Mayor-President Sharon Weston Broome announced the reworking of the Baton Rouge Police Department's policy guiding how officers can use force while on the job, following through Thursday on part of a major campaign plank to implement changes at the agency.

While BRPD Chief Carl Dabadie Jr. said the department already trains officers in the practices announced by the administration, he agreed that writing them into policy was necessary to ensure that officers who do not follow them can be punished.

Broome's pledge to implement new policies at BRPD was partially spurred by the shooting of Alton Sterling in July by a BRPD officer, an incident that provoked complaints about the police department's interactions within the black community. The shooting, which occurred after two city officers struggled with Sterling outside a north Baton Rouge convenience store, remains under federal investigation.

Criminal justice experts said that the changes put Baton Rouge ahead of many police departments in instituting written policies based on accepted best policing practices. They added that the measures may seem like common sense, but are often not penned into police policy manuals.

The changes, which became effective immediately on Thursday, are:

• Officers must give verbal warnings before using deadly force unless there are extenuating circumstances.

• Officers cannot use force before trying to de-escalate situations when possible. The outlined strategies include disengagement, area containment, waiting on subjects, summoning reinforcements and calling in specialized units.

• Police cannot use chokeholds or strangleholds unless they are in an emergency and do not have other weapons available.

• Police cannot shoot at moving vehicles unless the people inside of them pose immediate deadly threats.

• Officers are now required to intervene to stop their colleagues from using excessive force. They are also required to report when they see another officer use excessive force.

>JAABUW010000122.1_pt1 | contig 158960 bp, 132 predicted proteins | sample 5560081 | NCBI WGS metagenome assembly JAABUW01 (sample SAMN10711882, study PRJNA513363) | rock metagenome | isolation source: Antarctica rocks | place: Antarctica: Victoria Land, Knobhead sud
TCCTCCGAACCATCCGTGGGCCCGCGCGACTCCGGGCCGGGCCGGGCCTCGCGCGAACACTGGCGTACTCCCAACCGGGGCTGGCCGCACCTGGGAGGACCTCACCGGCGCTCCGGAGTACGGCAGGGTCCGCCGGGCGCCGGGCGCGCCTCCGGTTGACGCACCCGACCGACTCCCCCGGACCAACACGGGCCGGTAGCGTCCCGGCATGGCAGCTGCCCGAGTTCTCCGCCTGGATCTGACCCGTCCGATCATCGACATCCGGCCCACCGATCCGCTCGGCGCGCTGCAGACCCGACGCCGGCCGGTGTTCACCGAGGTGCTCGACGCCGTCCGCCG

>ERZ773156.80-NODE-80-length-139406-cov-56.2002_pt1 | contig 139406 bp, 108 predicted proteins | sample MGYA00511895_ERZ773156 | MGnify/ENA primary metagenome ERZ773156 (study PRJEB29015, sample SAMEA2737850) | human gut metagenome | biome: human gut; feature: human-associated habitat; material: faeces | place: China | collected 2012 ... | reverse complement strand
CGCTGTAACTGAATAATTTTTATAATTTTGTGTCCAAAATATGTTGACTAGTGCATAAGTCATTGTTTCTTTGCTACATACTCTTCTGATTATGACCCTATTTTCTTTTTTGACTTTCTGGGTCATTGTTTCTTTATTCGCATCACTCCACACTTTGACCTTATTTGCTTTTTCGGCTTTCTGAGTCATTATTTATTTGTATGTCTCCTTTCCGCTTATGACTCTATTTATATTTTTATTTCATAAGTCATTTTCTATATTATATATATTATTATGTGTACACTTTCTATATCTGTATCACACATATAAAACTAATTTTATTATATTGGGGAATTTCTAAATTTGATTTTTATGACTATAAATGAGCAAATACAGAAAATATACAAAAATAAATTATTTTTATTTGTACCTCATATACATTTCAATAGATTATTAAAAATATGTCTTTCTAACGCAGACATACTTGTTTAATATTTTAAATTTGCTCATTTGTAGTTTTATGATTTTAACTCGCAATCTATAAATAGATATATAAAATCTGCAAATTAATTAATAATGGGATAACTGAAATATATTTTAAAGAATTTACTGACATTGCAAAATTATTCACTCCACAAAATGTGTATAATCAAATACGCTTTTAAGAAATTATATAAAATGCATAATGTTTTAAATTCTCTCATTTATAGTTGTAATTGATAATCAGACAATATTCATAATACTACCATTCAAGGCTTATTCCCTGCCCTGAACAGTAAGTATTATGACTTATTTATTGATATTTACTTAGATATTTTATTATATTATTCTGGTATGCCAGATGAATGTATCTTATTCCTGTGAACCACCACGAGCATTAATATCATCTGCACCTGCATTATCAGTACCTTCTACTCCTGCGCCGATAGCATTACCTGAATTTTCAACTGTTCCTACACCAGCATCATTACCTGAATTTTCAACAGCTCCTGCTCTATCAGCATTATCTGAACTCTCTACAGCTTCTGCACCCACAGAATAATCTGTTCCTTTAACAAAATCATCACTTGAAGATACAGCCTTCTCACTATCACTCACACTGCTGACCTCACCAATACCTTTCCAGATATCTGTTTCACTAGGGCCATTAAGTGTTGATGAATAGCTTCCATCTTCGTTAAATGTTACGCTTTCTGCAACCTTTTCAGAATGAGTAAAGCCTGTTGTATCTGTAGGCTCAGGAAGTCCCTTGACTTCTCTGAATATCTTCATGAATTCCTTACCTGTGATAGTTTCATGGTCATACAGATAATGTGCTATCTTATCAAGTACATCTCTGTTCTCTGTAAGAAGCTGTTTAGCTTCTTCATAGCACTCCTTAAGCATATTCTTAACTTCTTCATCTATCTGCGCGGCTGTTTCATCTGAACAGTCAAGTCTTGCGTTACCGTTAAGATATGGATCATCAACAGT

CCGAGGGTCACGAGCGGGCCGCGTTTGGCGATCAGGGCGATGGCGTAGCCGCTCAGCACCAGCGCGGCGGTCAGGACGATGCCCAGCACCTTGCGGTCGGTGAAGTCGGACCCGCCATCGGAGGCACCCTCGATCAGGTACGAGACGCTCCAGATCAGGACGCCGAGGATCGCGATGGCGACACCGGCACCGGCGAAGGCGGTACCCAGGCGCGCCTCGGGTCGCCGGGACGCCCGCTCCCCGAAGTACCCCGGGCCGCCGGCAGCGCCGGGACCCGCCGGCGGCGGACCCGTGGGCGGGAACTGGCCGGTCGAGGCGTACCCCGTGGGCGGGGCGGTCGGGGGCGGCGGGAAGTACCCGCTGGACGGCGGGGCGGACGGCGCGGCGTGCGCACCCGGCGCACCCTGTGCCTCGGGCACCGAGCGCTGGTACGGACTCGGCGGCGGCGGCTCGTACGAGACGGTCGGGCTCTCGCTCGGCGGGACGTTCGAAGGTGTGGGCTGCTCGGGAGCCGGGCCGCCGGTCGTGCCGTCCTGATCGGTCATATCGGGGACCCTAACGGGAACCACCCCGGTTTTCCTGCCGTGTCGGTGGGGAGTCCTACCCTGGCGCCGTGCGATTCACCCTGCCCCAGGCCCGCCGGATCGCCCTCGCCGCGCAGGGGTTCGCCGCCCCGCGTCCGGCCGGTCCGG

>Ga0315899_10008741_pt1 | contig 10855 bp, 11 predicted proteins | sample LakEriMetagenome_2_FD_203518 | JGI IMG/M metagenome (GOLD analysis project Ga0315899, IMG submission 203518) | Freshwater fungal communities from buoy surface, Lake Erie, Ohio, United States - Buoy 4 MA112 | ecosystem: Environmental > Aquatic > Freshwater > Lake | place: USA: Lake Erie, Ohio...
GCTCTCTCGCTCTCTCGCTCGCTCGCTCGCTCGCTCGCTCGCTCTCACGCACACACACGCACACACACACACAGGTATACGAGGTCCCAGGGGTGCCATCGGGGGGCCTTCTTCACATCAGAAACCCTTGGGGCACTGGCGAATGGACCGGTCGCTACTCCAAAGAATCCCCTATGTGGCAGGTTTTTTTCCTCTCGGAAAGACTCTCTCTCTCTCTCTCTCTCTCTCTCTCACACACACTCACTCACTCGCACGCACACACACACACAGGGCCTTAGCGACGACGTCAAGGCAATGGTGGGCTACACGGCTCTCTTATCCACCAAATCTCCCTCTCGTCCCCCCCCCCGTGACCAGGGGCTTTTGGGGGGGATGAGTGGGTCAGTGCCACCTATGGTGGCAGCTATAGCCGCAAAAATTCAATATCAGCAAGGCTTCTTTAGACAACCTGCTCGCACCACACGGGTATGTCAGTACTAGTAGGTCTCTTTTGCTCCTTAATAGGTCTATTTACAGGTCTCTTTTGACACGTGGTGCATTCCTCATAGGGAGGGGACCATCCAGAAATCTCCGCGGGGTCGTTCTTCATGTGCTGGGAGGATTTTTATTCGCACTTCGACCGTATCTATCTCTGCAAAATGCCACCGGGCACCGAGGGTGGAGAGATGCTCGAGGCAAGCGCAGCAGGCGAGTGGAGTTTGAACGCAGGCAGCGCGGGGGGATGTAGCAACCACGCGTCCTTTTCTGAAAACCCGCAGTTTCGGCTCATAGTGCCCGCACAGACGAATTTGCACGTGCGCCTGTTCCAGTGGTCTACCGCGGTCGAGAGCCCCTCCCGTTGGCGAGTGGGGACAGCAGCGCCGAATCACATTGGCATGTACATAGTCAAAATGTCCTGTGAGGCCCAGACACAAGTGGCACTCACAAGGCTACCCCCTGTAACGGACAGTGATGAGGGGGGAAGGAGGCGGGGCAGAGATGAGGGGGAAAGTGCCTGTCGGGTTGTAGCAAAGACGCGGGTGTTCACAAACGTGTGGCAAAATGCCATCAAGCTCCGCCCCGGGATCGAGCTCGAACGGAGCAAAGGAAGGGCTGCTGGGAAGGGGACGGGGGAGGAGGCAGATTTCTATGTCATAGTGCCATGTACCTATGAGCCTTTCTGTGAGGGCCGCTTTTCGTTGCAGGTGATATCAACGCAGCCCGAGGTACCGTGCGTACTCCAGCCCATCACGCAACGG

Broome developed the use-of-force policies in closed-door meetings over the past month with an "advisory council on law enforcement" that included community activists, pastors, council members and law enforcement representatives. The policies represent the first major change that a local political leader has successfully made to the department since the Sterling shooting.

"There's a difference between training and putting this in policy, and so now it becomes policy, and policy represents accountability," Broome said at a news conference as her advisory council stood behind her.

The police chief can take any number of disciplinary measures against an officer who violates policy, ranging from small reprimands to firing an officer.

Professional police agencies are moving in the direction of mandating de-escalation, said Dennis Kenney, a professor at John Jay College of Criminal Justice in New York and a former police officer. He pointed to the policy of mandating officers to report excessive force from other officers as one of the most rare.

"Where this becomes important is a case where an officer is found guilty of using excessive force and there were several other officers around, those other officers are now liable as well," Kenney said. "That's a pretty progressive thing on the part of the department. They should really be applauded for that."

Not allowing chokeholds and not shooting at cars are standard practices at most police departments, according to Kenney and Samuel Walker, a professor emeritus at the University of Nebraska at Omaha.

Shooting at cars is "a real danger to innocent bystanders," Walker said.

But Walker, who was written extensively about police accountability and studied many cities' reform efforts, questioned whether Baton Rouge was backward in rolling out policy changes for training that already exists. He said policy should come first, and the policy should dictate training to teach officers what is and what is not acceptable.

He and Kenney also agreed that the policy changes should not hurt officer safety.